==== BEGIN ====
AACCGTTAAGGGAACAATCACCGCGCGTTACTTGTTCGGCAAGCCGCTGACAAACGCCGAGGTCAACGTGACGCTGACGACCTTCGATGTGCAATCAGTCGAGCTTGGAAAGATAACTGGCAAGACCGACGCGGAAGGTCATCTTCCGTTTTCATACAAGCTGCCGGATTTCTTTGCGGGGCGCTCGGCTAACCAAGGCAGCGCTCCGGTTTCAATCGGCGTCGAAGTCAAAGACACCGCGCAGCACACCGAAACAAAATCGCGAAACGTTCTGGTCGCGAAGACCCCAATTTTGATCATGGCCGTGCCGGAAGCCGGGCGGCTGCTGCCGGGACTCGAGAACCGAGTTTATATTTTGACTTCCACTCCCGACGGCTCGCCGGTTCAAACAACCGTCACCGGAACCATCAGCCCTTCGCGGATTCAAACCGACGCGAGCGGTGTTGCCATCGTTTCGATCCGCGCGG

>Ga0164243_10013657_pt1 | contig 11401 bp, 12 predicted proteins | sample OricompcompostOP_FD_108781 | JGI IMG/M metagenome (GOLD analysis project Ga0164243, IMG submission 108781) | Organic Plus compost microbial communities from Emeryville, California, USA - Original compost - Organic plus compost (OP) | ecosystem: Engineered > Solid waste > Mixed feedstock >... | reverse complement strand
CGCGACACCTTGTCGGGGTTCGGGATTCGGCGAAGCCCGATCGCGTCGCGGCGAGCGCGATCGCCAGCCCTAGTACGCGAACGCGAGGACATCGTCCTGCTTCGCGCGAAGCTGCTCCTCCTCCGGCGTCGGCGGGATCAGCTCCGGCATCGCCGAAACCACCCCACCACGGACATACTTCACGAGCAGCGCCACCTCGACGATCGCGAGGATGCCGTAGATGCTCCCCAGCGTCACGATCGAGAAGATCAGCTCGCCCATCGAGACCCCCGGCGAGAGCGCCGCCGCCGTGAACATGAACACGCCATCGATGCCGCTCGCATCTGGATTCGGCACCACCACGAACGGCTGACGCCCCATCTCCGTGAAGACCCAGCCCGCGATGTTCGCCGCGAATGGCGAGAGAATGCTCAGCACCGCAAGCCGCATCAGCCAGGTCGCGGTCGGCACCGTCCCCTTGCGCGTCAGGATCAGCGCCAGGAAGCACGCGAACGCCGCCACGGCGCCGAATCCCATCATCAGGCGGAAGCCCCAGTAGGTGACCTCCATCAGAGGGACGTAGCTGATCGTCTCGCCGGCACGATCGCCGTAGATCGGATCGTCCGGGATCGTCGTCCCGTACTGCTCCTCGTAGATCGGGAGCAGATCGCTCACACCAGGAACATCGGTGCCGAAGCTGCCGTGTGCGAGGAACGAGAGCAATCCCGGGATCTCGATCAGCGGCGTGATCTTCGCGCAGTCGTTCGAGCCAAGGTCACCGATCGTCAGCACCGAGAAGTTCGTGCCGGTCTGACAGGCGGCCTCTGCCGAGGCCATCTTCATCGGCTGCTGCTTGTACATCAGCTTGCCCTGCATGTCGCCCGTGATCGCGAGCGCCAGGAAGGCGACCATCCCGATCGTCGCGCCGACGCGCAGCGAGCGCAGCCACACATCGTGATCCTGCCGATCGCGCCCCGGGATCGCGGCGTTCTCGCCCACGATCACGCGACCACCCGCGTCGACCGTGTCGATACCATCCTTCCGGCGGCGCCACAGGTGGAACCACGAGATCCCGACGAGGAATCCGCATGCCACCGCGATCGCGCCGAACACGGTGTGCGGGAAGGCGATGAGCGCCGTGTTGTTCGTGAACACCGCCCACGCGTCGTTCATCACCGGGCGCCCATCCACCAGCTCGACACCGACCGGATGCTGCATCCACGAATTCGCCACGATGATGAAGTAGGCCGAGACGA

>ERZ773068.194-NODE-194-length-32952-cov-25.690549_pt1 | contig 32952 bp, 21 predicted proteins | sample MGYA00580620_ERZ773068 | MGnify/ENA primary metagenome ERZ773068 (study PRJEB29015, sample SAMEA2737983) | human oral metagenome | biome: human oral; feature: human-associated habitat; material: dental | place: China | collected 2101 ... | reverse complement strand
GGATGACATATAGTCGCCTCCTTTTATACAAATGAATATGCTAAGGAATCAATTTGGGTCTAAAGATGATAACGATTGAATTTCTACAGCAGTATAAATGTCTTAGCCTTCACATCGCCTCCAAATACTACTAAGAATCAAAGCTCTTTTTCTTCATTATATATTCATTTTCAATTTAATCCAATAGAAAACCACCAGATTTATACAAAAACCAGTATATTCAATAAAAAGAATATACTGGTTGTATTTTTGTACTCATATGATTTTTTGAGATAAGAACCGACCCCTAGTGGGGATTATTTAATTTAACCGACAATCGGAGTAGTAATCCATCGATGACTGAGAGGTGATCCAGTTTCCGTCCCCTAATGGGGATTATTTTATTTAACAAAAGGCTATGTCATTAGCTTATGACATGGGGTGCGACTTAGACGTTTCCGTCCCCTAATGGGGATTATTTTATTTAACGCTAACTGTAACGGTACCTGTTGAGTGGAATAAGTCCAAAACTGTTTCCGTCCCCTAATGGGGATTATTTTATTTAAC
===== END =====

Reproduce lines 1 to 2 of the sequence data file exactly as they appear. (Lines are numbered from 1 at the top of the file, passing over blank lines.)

AACCGTTAAGGGAACAATCACCGCGCGTTACTTGTTCGGCAAGCCGCTGACAAACGCCGAGGTCAACGTGACGCTGACGACCTTCGATGTGCAATCAGTCGAGCTTGGAAAGATAACTGGCAAGACCGACGCGGAAGGTCATCTTCCGTTTTCATACAAGCTGCCGGATTTCTTTGCGGGGCGCTCGGCTAACCAAGGCAGCGCTCCGGTTTCAATCGGCGTCGAAGTCAAAGACACCGCGCAGCACACCGAAACAAAATCGCGAAACGTTCTGGTCGCGAAGACCCCAATTTTGATCATGGCCGTGCCGGAAGCCGGGCGGCTGCTGCCGGGACTCGAGAACCGAGTTTATATTTTGACTTCCACTCCCGACGGCTCGCCGGTTCAAACAACCGTCACCGGAACCATCAGCCCTTCGCGGATTCAAACCGACGCGAGCGGTGTTGCCATCGTTTCGATCCGCGCGG

>Ga0164243_10013657_pt1 | contig 11401 bp, 12 predicted proteins | sample OricompcompostOP_FD_108781 | JGI IMG/M metagenome (GOLD analysis project Ga0164243, IMG submission 108781) | Organic Plus compost microbial communities from Emeryville, California, USA - Original compost - Organic plus compost (OP) | ecosystem: Engineered > Solid waste > Mixed feedstock >... | reverse complement strand